Auschwitz survivor: 'It's vital for our future to know our past'

Watch: Arutz Sheva meets Canadian Holocaust survivor Nate Leipciger at the March of the Living.

Yoni Kempinski ,

Nate Leipciger
Nate Leipciger
Arutz Sheva

One of the participants on the March of the Living on Holocaust Memorial Day on Thursday was Nate Leipciger, a survivor of Auschwitz-Birkenau, who currently lives in Canada. Leipciger, who participated in the March of the Living for the 19th time, agreed to talk to Arutz Sheva about his thoughts about the march and his experiences during the Holocaust.

Many survivors prefer not to come back to Europe and the death camps. What's it like for you to come back again and again?

I'm coming here because I want to be with our young people. I have a message and we have to introduce them to what happened here. But more importantly, we have to show them what life was like here before the Holocaust.

So it's not only about the atrocities - it's also about Judaism?

It's not only about the atrocities. The atrocities are an essential part of it but the most important aspect of this trip or equally important is who the victims were. It's not enough to say there were six million Jews. There were six million individuals who had different lives. Each life was a world in itself and they were extinguished. We have to know what those people accomplished here for the thousands of years that they were here.

So you're here with the youth. What are their first reactions? Are some of them surprised that it all happened?

We prepare them very well before we come here about what they're going to see but nobody can prepare you for what you see when you get here, especially when you go into Birkenau. It's a life-changing educational trip. They will never forget what they saw here or what they heard here and it's important for our future to know our past.

Sometimes you also accompany them to Israel as the final stage of this visit.

The most important part about the trip to Israel is to tell them that this could happen only because we did not have an Israel. Today we're taking Israel for granted and that must not be. We must not take Israel for granted because our life in Canada, the United States and throughout the world is what it is because the state of Israel is in existence. People today don't remember or know what life was like before the state of Israel. We were a people without a land, a people without a state. We could be thrown out of every single country in the world. Even if we had a passport for a country, it could have been revoked at a moment's notice as it was in history We were thrown out of every country in Europe. This is a learning experience and Israel is part of it.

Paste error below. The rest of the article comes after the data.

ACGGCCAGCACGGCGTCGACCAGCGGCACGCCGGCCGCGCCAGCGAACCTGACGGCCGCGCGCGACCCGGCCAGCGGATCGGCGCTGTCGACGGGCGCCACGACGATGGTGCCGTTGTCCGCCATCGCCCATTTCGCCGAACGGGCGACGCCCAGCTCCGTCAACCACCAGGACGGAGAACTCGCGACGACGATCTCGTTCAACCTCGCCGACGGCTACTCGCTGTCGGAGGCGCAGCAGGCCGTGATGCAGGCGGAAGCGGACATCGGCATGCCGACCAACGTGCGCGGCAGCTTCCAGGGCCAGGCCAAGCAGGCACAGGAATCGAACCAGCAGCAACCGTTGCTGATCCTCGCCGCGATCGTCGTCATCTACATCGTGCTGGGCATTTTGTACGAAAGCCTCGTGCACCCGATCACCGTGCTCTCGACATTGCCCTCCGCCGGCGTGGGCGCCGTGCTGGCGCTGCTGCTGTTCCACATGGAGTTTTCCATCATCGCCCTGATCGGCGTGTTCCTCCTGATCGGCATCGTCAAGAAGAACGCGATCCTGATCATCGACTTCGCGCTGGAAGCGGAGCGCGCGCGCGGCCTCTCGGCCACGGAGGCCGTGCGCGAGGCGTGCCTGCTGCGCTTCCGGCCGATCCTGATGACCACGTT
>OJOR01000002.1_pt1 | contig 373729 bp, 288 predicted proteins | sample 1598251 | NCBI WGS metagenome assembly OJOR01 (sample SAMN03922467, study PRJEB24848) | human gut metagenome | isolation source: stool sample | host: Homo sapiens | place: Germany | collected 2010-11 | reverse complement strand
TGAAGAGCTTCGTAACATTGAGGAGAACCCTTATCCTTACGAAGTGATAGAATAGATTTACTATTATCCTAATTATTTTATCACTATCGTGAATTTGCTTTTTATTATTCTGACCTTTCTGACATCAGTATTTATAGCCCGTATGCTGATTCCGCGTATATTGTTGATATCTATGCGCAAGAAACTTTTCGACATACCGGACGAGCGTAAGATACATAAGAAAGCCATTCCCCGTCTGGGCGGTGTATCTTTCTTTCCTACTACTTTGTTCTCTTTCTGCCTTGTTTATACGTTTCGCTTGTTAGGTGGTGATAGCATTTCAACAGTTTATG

You came here with the Prime Minister of Canada. What was the message and did you think it got through?

The message was that Canada, which at one time had a policy of "none is too many" - referring to the Jews. They didn't want any Jews in Canada. And today the Prime Minister of Canada comes to Poland and Auschwitz with me and stands with me in front of the gas chamber where my mother and sister were murdered. We stood in front of the railroad car that brought us here, that terminated our life as it was before the war and completely changed our life the minute we got off that car.

Did it affect them?

Of course it did. It affected them to the extent that he [Prime Minister Justin Trudeau] decided to apologize to Canada and Canadian Jews for the fact that in 1939 they sent back a ship of 900 refugees back to Germany, many to their death and that Canada should have had accepted them. Now we're in a situation that Canada has become a multi-national country, a multi-ethnic country and that's our strength. We can all be who we want to be and live together in peace and harmony.

We see here the teenagers and adults walking around here freely. What are your memories from Birkenau?

My memories from Birkenau are of course horrendous because my life was in danger every moment of the day. Every day that you survived was a victory. Finally, I did get out through the efforts of my father and we survived together

How did you escape?

Actually, we were chosen to go to a work camp - a concentration camp in Germany - a factory but I was refused permission to go. My father intervened and they let us go. For some reason, the officer's heart melted and he let us go.

When you were here, were there any thoughts of the big picture? Will there be a state? Of your future?

Are you kidding? The only thought was of the next hour, of the next meal. We weren't thinking about our future. We were only hoping for a future. In 1942 the existence of the state of Israel was on the furthest planet.

Can you imagine a meeting between the Nate today and the Nate back then? What would you tell him? What would he tell you?

We're the same person. His aspirations have been fulfilled. And I'm very happy that I'm here with many young people and as I walk through the crowd and I see the various countries that come here, I think Am Yisrael (the Jewish nation) is in good shape. Am Yisrael Chai.